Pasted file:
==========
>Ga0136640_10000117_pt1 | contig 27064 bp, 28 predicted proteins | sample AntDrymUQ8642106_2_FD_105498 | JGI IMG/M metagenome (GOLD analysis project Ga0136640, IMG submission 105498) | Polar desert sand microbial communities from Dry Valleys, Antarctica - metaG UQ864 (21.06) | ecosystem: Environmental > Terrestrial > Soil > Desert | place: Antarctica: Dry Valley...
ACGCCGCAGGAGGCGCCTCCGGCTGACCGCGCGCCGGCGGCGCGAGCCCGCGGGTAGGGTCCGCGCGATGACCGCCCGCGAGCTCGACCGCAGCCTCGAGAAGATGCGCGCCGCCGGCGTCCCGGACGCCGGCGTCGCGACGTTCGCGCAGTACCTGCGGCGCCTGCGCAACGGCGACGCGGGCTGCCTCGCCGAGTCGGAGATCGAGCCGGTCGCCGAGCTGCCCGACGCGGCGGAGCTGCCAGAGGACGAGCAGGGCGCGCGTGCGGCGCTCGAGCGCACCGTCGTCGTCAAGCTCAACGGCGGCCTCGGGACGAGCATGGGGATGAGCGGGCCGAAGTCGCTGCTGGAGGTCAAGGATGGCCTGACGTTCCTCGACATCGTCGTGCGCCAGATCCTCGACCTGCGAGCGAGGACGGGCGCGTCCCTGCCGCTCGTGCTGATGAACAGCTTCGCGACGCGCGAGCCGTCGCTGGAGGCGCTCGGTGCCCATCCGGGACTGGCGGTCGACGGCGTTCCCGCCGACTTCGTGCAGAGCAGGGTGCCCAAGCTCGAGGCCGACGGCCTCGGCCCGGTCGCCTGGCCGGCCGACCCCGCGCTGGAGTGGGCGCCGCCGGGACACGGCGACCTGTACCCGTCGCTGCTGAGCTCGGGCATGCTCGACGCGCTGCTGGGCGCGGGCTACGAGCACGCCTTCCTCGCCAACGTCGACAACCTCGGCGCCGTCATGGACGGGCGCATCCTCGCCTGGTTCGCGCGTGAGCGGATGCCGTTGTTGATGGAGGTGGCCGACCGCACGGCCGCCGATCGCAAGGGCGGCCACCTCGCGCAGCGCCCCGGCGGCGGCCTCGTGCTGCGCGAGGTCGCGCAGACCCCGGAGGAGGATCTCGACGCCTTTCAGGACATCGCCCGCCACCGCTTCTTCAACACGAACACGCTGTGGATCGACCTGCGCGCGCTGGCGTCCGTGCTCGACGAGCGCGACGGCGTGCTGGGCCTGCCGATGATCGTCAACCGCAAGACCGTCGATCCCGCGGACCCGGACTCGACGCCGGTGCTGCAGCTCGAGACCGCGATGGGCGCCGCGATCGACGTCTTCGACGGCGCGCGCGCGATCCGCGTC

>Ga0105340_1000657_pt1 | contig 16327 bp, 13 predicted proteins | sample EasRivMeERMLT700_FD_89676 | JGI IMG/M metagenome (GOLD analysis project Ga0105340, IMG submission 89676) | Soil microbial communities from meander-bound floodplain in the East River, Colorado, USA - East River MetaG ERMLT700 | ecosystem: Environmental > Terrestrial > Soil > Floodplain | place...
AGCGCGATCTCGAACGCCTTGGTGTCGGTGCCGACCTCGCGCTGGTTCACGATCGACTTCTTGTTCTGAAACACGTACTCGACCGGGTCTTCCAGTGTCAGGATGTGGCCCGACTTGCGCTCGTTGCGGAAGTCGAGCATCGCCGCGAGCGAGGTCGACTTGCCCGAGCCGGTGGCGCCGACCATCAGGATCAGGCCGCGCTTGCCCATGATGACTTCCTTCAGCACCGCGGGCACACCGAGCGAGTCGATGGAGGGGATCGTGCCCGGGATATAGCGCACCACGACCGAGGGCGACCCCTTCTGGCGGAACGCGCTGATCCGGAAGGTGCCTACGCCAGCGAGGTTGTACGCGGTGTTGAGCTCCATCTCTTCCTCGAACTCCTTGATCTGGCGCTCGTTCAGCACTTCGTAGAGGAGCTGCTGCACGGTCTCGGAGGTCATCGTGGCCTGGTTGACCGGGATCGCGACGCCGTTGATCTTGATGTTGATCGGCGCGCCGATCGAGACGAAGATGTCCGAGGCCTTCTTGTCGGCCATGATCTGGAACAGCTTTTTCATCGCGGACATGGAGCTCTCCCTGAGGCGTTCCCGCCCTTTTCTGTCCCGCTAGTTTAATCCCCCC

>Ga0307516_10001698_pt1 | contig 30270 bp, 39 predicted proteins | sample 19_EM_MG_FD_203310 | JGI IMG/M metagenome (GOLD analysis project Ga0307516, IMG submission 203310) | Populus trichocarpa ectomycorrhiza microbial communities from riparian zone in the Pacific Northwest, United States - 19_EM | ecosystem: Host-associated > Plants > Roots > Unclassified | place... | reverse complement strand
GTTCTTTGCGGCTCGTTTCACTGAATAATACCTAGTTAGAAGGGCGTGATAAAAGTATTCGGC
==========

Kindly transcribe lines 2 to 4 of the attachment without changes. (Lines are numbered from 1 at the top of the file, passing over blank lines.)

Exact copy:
ACGCCGCAGGAGGCGCCTCCGGCTGACCGCGCGCCGGCGGCGCGAGCCCGCGGGTAGGGTCCGCGCGATGACCGCCCGCGAGCTCGACCGCAGCCTCGAGAAGATGCGCGCCGCCGGCGTCCCGGACGCCGGCGTCGCGACGTTCGCGCAGTACCTGCGGCGCCTGCGCAACGGCGACGCGGGCTGCCTCGCCGAGTCGGAGATCGAGCCGGTCGCCGAGCTGCCCGACGCGGCGGAGCTGCCAGAGGACGAGCAGGGCGCGCGTGCGGCGCTCGAGCGCACCGTCGTCGTCAAGCTCAACGGCGGCCTCGGGACGAGCATGGGGATGAGCGGGCCGAAGTCGCTGCTGGAGGTCAAGGATGGCCTGACGTTCCTCGACATCGTCGTGCGCCAGATCCTCGACCTGCGAGCGAGGACGGGCGCGTCCCTGCCGCTCGTGCTGATGAACAGCTTCGCGACGCGCGAGCCGTCGCTGGAGGCGCTCGGTGCCCATCCGGGACTGGCGGTCGACGGCGTTCCCGCCGACTTCGTGCAGAGCAGGGTGCCCAAGCTCGAGGCCGACGGCCTCGGCCCGGTCGCCTGGCCGGCCGACCCCGCGCTGGAGTGGGCGCCGCCGGGACACGGCGACCTGTACCCGTCGCTGCTGAGCTCGGGCATGCTCGACGCGCTGCTGGGCGCGGGCTACGAGCACGCCTTCCTCGCCAACGTCGACAACCTCGGCGCCGTCATGGACGGGCGCATCCTCGCCTGGTTCGCGCGTGAGCGGATGCCGTTGTTGATGGAGGTGGCCGACCGCACGGCCGCCGATCGCAAGGGCGGCCACCTCGCGCAGCGCCCCGGCGGCGGCCTCGTGCTGCGCGAGGTCGCGCAGACCCCGGAGGAGGATCTCGACGCCTTTCAGGACATCGCCCGCCACCGCTTCTTCAACACGAACACGCTGTGGATCGACCTGCGCGCGCTGGCGTCCGTGCTCGACGAGCGCGACGGCGTGCTGGGCCTGCCGATGATCGTCAACCGCAAGACCGTCGATCCCGCGGACCCGGACTCGACGCCGGTGCTGCAGCTCGAGACCGCGATGGGCGCCGCGATCGACGTCTTCGACGGCGCGCGCGCGATCCGCGTC

>Ga0105340_1000657_pt1 | contig 16327 bp, 13 predicted proteins | sample EasRivMeERMLT700_FD_89676 | JGI IMG/M metagenome (GOLD analysis project Ga0105340, IMG submission 89676) | Soil microbial communities from meander-bound floodplain in the East River, Colorado, USA - East River MetaG ERMLT700 | ecosystem: Environmental > Terrestrial > Soil > Floodplain | place...
AGCGCGATCTCGAACGCCTTGGTGTCGGTGCCGACCTCGCGCTGGTTCACGATCGACTTCTTGTTCTGAAACACGTACTCGACCGGGTCTTCCAGTGTCAGGATGTGGCCCGACTTGCGCTCGTTGCGGAAGTCGAGCATCGCCGCGAGCGAGGTCGACTTGCCCGAGCCGGTGGCGCCGACCATCAGGATCAGGCCGCGCTTGCCCATGATGACTTCCTTCAGCACCGCGGGCACACCGAGCGAGTCGATGGAGGGGATCGTGCCCGGGATATAGCGCACCACGACCGAGGGCGACCCCTTCTGGCGGAACGCGCTGATCCGGAAGGTGCCTACGCCAGCGAGGTTGTACGCGGTGTTGAGCTCCATCTCTTCCTCGAACTCCTTGATCTGGCGCTCGTTCAGCACTTCGTAGAGGAGCTGCTGCACGGTCTCGGAGGTCATCGTGGCCTGGTTGACCGGGATCGCGACGCCGTTGATCTTGATGTTGATCGGCGCGCCGATCGAGACGAAGATGTCCGAGGCCTTCTTGTCGGCCATGATCTGGAACAGCTTTTTCATCGCGGACATGGAGCTCTCCCTGAGGCGTTCCCGCCCTTTTCTGTCCCGCTAGTTTAATCCCCCC